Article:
And in the end of the afternoon, there was some part in, like in the horizon, which were, like, getting darker and darker.
Can’t watch the stars because the storm… appeared. My English is really bad! (laughter)
At this point there were only two groups left out on the Salar: Our group and, I think another group of Japanese tourists that stood off to the side, and we all just sat there as the wind picked up and the sun set, and we watched this thunderstorm grow and start to approach us.
It went on and on and on and it seemed liked it was surrounding us… It was truly amazing.
And because of the way the reflections worked out, it kind of pinched around the floating islands we saw off in the distance. And then the colors turned to orange first, and then red, and the storm turned into a thunderstorm.
As the sun was setting, we could see, well, all the lightnings and everything and the sun set at the same time. That was just, like, amazing!
Yes, it was really a good experience for us. Watching the… lightnings?
…the lightnings in double visions, in the Salar’s mirrors.
It was terrific, really good! At the same time I was a little bit scared. But this one was really good as well because I saw all the storm and the lightnings come in and it was really, really nice!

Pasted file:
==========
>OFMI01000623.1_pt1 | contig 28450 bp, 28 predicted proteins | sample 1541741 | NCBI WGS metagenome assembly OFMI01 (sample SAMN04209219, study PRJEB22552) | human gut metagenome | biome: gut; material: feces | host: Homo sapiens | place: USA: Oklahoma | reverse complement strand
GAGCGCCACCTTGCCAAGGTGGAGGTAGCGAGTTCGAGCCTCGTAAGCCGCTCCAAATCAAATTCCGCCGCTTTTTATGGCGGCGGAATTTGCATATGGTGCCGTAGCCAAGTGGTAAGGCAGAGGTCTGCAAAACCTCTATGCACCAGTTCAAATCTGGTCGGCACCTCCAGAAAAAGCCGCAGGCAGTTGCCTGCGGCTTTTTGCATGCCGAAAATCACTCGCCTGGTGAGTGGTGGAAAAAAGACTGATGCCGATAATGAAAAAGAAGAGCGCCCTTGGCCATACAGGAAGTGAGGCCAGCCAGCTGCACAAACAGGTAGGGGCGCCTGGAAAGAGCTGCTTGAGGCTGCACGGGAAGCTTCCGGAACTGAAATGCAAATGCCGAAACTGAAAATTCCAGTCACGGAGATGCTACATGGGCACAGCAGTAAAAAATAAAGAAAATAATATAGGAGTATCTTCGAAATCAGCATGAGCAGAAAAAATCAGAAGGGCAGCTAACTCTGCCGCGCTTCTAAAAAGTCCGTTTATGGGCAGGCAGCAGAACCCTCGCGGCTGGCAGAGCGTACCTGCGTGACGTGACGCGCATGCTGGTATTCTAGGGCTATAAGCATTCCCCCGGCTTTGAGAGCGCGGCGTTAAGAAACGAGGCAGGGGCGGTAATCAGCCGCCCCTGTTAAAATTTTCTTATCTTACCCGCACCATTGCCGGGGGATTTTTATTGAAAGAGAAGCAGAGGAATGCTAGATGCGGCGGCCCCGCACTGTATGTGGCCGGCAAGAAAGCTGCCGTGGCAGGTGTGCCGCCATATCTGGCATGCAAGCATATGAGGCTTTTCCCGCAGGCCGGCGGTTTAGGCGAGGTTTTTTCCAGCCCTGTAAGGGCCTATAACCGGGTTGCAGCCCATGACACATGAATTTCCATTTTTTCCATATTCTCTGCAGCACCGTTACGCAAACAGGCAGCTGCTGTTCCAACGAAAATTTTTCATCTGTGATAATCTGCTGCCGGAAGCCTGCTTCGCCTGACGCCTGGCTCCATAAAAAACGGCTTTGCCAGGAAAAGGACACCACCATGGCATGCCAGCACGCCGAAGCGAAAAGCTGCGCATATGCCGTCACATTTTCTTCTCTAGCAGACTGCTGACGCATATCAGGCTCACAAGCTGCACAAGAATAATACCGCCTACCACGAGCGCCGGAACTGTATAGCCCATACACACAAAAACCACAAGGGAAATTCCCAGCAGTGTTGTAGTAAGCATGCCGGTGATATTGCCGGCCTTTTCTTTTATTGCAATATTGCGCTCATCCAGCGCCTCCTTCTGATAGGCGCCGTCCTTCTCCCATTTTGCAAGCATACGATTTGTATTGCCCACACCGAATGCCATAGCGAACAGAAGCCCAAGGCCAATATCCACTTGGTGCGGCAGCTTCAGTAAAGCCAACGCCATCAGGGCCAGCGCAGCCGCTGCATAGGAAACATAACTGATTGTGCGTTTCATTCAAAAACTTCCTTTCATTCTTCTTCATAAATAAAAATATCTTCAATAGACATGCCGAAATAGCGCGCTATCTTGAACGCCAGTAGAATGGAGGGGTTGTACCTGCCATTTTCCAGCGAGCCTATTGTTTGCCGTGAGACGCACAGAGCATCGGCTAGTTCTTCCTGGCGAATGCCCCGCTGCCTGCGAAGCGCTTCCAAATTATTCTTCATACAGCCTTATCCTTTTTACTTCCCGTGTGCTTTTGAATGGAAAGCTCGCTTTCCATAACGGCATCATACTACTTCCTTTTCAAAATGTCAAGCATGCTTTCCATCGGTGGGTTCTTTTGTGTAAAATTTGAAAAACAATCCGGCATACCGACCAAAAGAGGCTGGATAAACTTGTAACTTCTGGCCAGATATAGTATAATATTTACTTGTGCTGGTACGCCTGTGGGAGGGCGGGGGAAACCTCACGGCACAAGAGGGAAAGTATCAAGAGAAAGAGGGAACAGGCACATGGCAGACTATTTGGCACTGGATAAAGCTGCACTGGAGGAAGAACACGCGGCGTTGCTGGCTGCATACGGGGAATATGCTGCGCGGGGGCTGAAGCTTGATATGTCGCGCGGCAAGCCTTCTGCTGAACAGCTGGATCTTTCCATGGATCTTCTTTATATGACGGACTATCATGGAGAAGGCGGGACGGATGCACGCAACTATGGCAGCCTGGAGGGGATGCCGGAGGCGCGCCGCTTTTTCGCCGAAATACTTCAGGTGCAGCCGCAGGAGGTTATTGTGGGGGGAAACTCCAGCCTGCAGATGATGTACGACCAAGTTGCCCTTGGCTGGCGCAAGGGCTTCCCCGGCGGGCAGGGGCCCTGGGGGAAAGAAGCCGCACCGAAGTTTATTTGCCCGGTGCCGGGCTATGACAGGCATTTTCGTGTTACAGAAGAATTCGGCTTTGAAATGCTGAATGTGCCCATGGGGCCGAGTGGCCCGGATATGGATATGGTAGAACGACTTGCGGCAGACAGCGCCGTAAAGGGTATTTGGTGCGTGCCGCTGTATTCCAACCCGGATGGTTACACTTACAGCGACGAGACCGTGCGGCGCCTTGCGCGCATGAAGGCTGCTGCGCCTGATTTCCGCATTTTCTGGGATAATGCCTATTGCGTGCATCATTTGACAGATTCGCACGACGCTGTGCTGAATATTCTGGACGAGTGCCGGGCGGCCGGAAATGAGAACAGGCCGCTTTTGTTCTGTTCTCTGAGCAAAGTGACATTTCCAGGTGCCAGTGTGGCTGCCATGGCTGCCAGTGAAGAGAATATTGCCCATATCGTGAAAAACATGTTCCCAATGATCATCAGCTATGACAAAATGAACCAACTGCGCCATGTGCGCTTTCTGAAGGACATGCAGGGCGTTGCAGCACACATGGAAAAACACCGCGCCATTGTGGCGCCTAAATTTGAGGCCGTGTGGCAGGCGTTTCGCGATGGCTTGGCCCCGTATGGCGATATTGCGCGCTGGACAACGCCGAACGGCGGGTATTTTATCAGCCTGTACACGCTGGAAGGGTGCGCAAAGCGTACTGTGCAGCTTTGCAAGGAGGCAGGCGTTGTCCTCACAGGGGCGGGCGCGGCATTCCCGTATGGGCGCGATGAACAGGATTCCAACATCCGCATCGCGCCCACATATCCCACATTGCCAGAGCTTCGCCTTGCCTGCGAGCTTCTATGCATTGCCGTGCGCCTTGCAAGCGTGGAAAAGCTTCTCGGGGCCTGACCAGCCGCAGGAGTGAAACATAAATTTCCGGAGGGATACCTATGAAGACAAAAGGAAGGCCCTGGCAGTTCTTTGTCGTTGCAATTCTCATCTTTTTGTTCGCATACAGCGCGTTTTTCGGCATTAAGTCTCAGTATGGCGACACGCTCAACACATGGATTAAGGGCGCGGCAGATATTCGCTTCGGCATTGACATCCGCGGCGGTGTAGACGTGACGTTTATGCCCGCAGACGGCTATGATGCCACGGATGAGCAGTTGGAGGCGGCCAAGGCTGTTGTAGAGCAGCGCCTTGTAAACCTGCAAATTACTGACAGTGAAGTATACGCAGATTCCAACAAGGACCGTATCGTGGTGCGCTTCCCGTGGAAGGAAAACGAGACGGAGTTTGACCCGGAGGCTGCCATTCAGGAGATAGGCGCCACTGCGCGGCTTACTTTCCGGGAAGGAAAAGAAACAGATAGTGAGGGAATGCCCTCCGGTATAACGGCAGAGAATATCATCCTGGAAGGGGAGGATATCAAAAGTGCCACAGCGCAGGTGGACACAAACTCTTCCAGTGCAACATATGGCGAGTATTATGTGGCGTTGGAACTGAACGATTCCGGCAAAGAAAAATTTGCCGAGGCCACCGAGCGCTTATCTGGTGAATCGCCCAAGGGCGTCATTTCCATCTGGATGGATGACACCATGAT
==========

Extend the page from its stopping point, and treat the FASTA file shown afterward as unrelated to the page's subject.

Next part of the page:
At one point the lightning was coming down so often, that when I set up the camera to take bursts of three pictures at 5 to 8 seconds long, every single one had lightning on them! Some were so bright they overwhelmed the frame, some were just bolts out in the distance, some captured as many as six or seven bolts on a single frame!
After sunset, the wind was blowing. I was still in my shorts and sandals. It was incredibly cold; if it wasn’t below zero, it was very close.
For me, it’s very cold. But I enjoy it anyway!
I was not ready to leave. I was taking pictures up until every person was in the Jeep. And I turned the camera around to get one more photo of the Jeep itself. As we were driving back off the flats, our guide, Oscar, apologized to me and said, “I’m sorry, man, we didn’t get to see any stars tonight.” I said, “Are you kidding me? I couldn’t care less!”